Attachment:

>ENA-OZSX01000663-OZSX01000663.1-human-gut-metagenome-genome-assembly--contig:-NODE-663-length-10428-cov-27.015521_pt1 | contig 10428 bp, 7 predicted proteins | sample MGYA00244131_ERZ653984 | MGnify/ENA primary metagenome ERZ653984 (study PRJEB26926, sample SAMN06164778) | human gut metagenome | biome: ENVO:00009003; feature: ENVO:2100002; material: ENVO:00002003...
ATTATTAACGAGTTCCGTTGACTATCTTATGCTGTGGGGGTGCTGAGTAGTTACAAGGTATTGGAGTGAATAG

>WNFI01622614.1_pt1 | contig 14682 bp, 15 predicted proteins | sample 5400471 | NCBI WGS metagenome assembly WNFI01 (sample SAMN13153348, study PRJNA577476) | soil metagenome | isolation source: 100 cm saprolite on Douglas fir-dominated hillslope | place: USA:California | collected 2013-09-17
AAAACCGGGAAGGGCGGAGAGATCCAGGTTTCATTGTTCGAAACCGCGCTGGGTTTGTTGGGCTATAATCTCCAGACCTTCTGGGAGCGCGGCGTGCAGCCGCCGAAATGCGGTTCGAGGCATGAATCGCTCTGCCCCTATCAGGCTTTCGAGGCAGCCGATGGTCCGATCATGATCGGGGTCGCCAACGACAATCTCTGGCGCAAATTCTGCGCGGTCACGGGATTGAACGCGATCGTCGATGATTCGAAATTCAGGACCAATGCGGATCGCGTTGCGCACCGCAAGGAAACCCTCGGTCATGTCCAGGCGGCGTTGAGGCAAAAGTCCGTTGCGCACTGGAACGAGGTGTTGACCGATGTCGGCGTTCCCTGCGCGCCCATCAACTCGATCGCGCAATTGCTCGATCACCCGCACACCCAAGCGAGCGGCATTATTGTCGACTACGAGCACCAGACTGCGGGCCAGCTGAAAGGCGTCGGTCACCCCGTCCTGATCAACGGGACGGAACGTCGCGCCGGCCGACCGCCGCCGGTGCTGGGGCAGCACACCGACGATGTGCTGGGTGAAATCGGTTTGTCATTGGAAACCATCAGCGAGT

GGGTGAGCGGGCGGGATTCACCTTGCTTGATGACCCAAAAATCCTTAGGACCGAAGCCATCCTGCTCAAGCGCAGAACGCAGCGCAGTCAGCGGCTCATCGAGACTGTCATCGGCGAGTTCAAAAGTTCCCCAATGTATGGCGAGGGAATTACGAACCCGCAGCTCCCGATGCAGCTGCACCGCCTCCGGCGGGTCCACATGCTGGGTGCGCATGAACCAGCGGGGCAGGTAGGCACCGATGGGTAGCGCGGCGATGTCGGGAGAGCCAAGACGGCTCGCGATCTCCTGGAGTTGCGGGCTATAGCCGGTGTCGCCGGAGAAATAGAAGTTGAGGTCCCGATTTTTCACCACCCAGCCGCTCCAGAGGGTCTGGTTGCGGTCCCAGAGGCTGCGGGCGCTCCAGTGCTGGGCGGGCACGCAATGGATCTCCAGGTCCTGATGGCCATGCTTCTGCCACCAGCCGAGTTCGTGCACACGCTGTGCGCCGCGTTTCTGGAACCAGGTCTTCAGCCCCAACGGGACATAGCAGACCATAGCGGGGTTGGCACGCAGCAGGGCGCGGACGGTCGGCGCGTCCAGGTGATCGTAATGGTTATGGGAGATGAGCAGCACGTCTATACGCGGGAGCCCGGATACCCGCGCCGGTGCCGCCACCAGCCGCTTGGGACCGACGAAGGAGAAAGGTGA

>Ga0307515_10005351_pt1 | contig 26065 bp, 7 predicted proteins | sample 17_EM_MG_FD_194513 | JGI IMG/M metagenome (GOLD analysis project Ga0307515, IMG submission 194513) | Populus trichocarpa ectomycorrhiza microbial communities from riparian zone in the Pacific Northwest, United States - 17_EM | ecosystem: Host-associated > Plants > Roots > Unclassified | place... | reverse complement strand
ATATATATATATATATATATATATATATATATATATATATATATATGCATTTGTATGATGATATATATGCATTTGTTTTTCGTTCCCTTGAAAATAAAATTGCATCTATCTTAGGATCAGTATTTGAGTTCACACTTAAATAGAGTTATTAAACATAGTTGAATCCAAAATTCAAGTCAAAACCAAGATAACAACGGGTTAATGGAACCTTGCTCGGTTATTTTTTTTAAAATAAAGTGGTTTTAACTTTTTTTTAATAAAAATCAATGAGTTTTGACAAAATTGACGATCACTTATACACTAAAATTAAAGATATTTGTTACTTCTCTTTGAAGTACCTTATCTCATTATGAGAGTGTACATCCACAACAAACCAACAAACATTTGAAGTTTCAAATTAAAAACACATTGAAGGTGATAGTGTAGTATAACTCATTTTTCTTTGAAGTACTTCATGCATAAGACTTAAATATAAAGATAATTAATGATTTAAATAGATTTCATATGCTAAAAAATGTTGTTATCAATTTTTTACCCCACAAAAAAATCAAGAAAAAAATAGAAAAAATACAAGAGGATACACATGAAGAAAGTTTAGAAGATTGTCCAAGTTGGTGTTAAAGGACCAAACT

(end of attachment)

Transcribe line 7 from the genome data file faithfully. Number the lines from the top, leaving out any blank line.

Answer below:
ATATATATATATATATATATATATATATATATATATATATATATATGCATTTGTATGATGATATATATGCATTTGTTTTTCGTTCCCTTGAAAATAAAATTGCATCTATCTTAGGATCAGTATTTGAGTTCACACTTAAATAGAGTTATTAAACATAGTTGAATCCAAAATTCAAGTCAAAACCAAGATAACAACGGGTTAATGGAACCTTGCTCGGTTATTTTTTTTAAAATAAAGTGGTTTTAACTTTTTTTTAATAAAAATCAATGAGTTTTGACAAAATTGACGATCACTTATACACTAAAATTAAAGATATTTGTTACTTCTCTTTGAAGTACCTTATCTCATTATGAGAGTGTACATCCACAACAAACCAACAAACATTTGAAGTTTCAAATTAAAAACACATTGAAGGTGATAGTGTAGTATAACTCATTTTTCTTTGAAGTACTTCATGCATAAGACTTAAATATAAAGATAATTAATGATTTAAATAGATTTCATATGCTAAAAAATGTTGTTATCAATTTTTTACCCCACAAAAAAATCAAGAAAAAAATAGAAAAAATACAAGAGGATACACATGAAGAAAGTTTAGAAGATTGTCCAAGTTGGTGTTAAAGGACCAAACT